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I'm self-studying linear algebra and found this problem on a friend's lecture notes.

Let $A \in \mathbb R^{n\times n}$ with singular values $\sigma_1, \sigma_2, \dots \sigma_n$. Recalling that $B\in\mathbb R^{n\times n}$ is orthonormal iff $B^T B = B B^T = I$, prove that if $A\succeq0$, then

$$ (1) \quad tr (A) = \sum^{n}_{i=1}|\sigma_i|$$ $$ (2) \quad det (A) = \prod^{n}_{i=1}\sigma_i$$

I know that by expanding the characteristic polynomial of $A$ one can find by comparison that $tr(A) = \sum^{n}_{i=1}\lambda_i$ and $det(A) = \prod^{n}_{i=1}\lambda_i$, where $\lambda_i$ are the eigenvalues of $A$. I don't know how to make the singular values of $A$ appear from here. I'm also not sure of this approach because I'm not using the hint.

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  • $\begingroup$ first of all,why are there absolute values of singular values?? $\endgroup$
    – Exodd
    Jun 20, 2022 at 19:18
  • $\begingroup$ Claim (2) is not true without further assumptions on $A$ (a counterexample is $A=\begin{bmatrix} 1 \\ & -1 \end{bmatrix}$). $\endgroup$
    – angryavian
    Jun 20, 2022 at 19:18
  • $\begingroup$ Is there something missing from the problem statement? Why is the statement about orthonormality included if the question doesn't mention orthonormality elsewhere? $\endgroup$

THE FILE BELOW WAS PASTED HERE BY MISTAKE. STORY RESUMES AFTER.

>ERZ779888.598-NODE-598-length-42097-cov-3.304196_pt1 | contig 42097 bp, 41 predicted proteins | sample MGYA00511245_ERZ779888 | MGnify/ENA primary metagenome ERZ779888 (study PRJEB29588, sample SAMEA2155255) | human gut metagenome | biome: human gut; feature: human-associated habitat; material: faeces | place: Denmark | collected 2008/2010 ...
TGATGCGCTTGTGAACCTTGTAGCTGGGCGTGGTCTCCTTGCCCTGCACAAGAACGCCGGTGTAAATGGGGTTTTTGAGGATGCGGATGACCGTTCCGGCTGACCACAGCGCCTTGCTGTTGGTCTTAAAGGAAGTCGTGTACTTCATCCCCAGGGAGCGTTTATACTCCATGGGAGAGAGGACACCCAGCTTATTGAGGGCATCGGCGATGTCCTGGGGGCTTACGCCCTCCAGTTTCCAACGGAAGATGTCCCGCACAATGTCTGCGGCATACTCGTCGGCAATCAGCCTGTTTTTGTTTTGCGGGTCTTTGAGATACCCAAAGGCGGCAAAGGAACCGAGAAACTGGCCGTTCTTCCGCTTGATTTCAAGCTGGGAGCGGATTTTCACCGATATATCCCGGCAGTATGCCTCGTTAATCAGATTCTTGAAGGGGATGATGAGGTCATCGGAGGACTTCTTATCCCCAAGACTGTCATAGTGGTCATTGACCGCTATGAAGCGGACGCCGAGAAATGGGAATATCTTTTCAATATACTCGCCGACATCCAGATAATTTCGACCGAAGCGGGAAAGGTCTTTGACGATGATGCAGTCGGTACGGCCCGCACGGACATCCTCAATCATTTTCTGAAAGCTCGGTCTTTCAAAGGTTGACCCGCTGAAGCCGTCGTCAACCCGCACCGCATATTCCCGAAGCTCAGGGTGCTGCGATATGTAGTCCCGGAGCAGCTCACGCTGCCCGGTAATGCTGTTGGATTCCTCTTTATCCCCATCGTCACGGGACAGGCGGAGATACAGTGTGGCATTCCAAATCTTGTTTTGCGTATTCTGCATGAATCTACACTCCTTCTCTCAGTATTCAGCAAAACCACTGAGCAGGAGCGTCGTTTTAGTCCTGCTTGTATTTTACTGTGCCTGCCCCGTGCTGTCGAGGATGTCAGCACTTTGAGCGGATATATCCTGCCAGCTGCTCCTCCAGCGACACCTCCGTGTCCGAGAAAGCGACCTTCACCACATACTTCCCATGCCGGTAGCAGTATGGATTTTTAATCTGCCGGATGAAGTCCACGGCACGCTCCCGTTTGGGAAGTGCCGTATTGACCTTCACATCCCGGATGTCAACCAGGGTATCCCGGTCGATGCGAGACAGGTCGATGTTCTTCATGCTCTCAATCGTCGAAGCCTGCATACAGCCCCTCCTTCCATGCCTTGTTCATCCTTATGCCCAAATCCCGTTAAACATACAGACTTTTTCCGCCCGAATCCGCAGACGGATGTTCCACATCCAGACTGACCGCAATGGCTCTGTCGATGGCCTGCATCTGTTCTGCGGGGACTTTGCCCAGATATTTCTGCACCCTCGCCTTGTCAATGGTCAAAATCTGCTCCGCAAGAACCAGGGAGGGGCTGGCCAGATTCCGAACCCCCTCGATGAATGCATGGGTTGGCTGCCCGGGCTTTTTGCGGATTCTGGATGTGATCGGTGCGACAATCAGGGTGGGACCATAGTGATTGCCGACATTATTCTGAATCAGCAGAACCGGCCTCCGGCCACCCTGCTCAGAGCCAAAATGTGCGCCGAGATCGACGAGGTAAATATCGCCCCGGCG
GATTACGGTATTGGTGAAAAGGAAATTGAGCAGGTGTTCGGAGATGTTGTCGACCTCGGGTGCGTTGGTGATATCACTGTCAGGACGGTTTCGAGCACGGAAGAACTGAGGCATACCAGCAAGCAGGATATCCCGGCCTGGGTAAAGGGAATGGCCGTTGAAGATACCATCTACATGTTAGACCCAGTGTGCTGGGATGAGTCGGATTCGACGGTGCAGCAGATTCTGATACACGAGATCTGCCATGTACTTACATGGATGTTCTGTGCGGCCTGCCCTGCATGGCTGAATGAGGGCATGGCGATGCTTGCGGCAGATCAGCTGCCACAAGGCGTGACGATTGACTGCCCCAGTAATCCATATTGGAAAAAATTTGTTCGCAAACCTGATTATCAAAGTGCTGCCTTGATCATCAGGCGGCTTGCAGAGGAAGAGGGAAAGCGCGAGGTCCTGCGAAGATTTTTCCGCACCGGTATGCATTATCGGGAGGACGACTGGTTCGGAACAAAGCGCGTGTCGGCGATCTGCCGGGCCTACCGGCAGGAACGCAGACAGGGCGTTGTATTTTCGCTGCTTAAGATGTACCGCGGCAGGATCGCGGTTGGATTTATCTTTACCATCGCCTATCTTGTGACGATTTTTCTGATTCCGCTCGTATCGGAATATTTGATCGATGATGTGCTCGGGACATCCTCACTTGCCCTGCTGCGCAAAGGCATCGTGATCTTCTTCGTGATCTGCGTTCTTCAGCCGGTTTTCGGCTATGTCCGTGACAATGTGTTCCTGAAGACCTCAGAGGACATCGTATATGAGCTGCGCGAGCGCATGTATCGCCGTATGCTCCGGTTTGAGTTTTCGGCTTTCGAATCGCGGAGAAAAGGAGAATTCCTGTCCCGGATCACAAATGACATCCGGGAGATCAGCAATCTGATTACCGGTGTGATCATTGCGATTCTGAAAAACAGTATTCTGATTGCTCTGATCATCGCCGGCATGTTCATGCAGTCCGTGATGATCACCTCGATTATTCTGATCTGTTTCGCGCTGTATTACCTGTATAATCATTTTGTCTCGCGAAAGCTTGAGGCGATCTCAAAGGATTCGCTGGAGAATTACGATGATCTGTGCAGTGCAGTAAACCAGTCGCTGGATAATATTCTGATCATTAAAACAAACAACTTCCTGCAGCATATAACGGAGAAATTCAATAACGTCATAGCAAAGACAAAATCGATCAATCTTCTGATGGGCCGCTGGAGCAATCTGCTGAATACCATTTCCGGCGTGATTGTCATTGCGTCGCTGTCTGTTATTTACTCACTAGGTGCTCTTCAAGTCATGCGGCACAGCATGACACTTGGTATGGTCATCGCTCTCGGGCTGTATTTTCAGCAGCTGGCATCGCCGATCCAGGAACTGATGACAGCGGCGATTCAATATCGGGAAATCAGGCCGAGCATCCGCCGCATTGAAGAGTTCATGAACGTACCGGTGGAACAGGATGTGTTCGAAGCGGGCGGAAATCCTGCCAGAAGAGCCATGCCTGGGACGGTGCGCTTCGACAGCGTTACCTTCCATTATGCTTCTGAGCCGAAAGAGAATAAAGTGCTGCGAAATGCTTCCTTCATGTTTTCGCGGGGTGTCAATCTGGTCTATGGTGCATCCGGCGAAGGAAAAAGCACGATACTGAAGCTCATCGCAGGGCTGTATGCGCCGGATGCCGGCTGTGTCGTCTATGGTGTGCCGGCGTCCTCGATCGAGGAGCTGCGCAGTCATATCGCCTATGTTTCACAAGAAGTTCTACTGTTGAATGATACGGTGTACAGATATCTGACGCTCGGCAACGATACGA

– angryavian
    Jun 20, 2022 at 19:20
  • $\begingroup$ and also (1) cannot be true either. You can keep the diagonal of a matrix fixed and at the same time rise the norm as much as you want by changing just one offdiagonal element $\endgroup$
    – Exodd
    Jun 20, 2022 at 19:21
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    $\begingroup$ (1) holds iff $A$ is normal with non-negative eigenvalues... I.e. you've written $A\succeq \mathbf 0$ but this is ambiguous (hence claim may not be true depending on choice of definition) for real matrices. You need to explicitly state that $A$ is symmetric, or better change the field and let $A \in \mathbb C^{n\times n}$. $\endgroup$ Jun 20, 2022 at 22:43

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For this question one needs the assumption that $A$ is symmetric positive semi-definite(PSD) which I believe is what is meant by $ A \succeq 0$. Then we can invoke the spectral theorem which tells us that $A = P \Lambda P^T$ where $P$ has orthonormal columns corresponding to the eigenvectors of $A$ and $\Lambda$ is a diagonal matrix with eigenvalues on the diagonal. Note that we used the fact that for a matrix that is PSD the decomposition given by the spectral theorem is equivalent to an SVD. That is one example of an SVD given by $ A = U \Sigma V^T $ is satisfied by setting $U = V = P$ and $\Sigma = \Lambda$. From this we prove the properties as follows,

$$ tr(A) = tr(P \Lambda P^T) = tr(P^TP \Lambda) = tr(\Lambda) = \sum_{i=1}^{n} \lambda_i = \sum_{I=1}^{n} \sigma_i $$

$$ det(A) = det(P\Lambda P^T) = det(P)det(\Lambda)det(P^T) = det(P)det(\Lambda)\frac{1}{det(P)} = det(\Lambda) = \Pi_{i=1}^{n}\lambda_i = \Pi_{i=1}^{n} \sigma_i $$

An additional comment would be the absolute value bars in property $1$ are unnecessary because the singular values are always non-negative. We are essentially using the definitions of trace and determinant you provided, but I have added the calculation verifying that the change of basis did not change the trace or determinant. That is you could skip most of the equalities and jump straight to $tr(A) = \sum_{i=1}^{n} \lambda_i$ and then say the SVD given by the eigendecomposition justifies the last equality.

To see a counterexample to both claims when dropping the PSD assumption choose the diagonal 2-by-2 matrix with 1 and -1 on the diagonal.

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